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How does Beauden Barrett shape up at 10?

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Roar Guru
9th November, 2020
1020 Reads

Recently, there was talk about whether Beauden Barrett should shift to flyhalf for the All Blacks and Richie Mo’unga be benched. We saw him fielded there against the Wallabies in Bledisloe 4 and his performance was something worth chewing over.

Prior to this match, many claimed Mo’unga was reliant on a rolling forward pack and that Barrett was twice the player.

Is this true or is this just media criticism?

Barrett’s performance in Bledisloe 4 tells us a lot about it.

During the game, New Zealand lost prop Ofa Tu’ungafasi to a red card, forcing them to bench heavyweight blindside flanker Akira Ioane which took out quite a lot of forward power.

Instead of being dismantled like in 2019 by the English pack, the All Blacks scrum was stagnant and was not making progress. As such, the platform for the backs was not as good.

Let us consider how Barrett performed under these circumstances.

Passing game
Attempting to play a more traditional style of rugby, Barrett played flat with the ball in hand. His good distribution hit the line, but the Wallabies faced him with a solid and physical advancing defensive line. He hardly created major strike plays.

Kicking game
His tactical kicking was generally good and the line kicking was rock-solid. However, there was one botched backwards cross-kick from Barrett which killed the attacking momentum.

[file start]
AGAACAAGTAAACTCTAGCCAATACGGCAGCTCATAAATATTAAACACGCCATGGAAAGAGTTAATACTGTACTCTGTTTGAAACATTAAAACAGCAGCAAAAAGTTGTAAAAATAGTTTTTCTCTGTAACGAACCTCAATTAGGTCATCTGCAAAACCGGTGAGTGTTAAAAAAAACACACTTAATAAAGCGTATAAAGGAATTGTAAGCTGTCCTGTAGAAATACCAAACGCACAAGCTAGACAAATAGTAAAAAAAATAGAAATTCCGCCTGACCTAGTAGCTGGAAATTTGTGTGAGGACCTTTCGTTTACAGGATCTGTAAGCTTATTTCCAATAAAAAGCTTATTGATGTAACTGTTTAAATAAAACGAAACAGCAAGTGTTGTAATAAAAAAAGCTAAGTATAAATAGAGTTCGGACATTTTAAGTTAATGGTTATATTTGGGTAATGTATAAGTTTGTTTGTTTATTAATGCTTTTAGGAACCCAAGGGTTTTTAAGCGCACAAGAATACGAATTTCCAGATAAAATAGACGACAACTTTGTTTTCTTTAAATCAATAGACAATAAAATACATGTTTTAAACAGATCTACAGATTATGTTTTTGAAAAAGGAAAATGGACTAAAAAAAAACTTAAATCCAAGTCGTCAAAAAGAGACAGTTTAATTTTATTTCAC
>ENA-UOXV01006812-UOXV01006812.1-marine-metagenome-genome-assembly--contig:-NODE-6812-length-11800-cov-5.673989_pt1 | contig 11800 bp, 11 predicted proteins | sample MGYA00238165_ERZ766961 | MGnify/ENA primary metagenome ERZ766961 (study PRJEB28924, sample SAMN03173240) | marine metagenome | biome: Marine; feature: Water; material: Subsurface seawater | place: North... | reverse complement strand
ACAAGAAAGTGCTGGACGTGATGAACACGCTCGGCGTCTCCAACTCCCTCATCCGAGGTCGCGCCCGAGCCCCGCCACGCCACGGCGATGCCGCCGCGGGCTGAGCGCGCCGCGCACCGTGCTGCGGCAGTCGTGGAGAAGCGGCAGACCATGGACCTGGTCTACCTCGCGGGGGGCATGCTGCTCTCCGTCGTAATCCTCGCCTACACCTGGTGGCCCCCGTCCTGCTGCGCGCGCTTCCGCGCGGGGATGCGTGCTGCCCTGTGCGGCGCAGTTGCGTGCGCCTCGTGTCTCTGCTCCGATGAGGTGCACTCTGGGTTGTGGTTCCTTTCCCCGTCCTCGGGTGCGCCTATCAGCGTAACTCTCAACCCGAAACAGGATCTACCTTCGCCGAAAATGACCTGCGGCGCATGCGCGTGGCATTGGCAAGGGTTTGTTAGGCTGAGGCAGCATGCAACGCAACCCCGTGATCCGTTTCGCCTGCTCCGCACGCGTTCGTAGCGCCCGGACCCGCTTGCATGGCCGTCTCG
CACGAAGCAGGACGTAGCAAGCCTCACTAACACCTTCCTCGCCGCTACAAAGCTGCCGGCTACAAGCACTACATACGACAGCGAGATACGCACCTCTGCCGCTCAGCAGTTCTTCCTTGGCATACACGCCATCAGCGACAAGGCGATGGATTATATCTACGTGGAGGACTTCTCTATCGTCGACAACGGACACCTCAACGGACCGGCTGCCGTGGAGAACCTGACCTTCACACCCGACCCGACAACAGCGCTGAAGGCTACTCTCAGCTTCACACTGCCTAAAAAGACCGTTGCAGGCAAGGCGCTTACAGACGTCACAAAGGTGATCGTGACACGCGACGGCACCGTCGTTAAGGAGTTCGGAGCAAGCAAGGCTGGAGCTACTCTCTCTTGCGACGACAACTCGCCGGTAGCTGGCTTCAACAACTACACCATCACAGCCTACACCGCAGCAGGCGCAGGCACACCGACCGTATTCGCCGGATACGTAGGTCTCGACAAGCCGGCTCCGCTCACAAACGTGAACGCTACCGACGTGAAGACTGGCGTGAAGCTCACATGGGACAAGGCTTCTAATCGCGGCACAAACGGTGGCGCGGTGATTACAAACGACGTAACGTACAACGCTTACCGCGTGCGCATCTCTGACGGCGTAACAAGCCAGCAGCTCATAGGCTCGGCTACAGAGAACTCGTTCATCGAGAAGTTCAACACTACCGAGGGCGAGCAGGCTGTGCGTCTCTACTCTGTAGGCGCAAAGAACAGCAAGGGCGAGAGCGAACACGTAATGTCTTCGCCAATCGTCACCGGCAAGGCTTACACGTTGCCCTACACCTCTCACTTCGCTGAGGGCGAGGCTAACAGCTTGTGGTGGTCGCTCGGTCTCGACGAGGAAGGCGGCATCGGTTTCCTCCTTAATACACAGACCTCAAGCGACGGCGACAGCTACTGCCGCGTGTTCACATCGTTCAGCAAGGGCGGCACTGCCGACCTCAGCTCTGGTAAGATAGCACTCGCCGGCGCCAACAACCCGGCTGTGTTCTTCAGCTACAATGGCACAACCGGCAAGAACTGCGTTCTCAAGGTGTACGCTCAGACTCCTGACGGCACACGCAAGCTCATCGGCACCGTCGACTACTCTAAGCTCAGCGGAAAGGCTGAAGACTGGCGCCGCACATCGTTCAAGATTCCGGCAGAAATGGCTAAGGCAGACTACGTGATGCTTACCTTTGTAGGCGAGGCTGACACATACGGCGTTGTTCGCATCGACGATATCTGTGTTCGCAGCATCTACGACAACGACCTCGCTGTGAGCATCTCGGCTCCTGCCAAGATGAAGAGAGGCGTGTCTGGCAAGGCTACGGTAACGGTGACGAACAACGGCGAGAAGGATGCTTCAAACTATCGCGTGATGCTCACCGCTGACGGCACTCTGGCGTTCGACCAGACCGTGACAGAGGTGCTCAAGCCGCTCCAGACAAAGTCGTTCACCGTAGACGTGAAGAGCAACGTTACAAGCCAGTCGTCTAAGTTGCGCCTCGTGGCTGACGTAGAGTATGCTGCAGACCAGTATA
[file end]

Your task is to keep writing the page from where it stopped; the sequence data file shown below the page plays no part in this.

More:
Running and defensive games
He made some steps here and there but ultimately failed to make major breaks and in defence, I would say he did decently.

Beauden Barrett runs with the ball

(Matt King/Getty Images)

Summary of Barrett’s playing conditions
A stagnant scrum, although not a dismantled one, and a solid advancing defensive line. This ultimately neutralised him and he had to revert to pure distribution.

However, we must also consider TJ Perenara’s terrible performance.

Perenara was slow in playing the ball from the ruck which gave the Wallabies time to organise and tighten their defence. If the passes were faster, the scrambling defence would have been exploited by any world-class flyhalf – a tier which Barrett belongs in.

Ultimately, Barrett had a solid but unextraordinary performance.

He faced similar conditions to what Mo’unga did against England which caused people to say that he was an imitation of Barrett, but reliant on good conditions.

When faced with a stagnant or retreating pack, a solid defensive line, and a scrumhalf performing poorly, no flyhalf can do well.


Barrett is no exception.

This is not about the 29-year-old being a bad player, but the theory of him being a pure playmaker and Mo’unga one reliant on a rolling pack is simply not true.

A fast-playing scrumhalf like Aaron Smith and another pivot in Mo’unga would have helped.

While playing with dual pivots and having a ruck in the middle of the field, New Zealand could split with two world-class playmakers on either side to lead a strike play. Thereby, thinning the line and potentially breaking it.

In Bledisloe 4, Barrett had to keep working around the play.

Quick ball could not be played to the other pivot on the opposite side of the ruck which slowed play down and allowed the defensive line to close the space.

Barrett cannot run the game as a solo pivot against a strong defence due to these factors.

He is a solid number ten and a visionary broken play attacker, but as a solo pivot who can run the game all the time, he is not.


The solo pivot hardly works anymore, and all good teams play with more than one.

This should also apply to the All Blacks.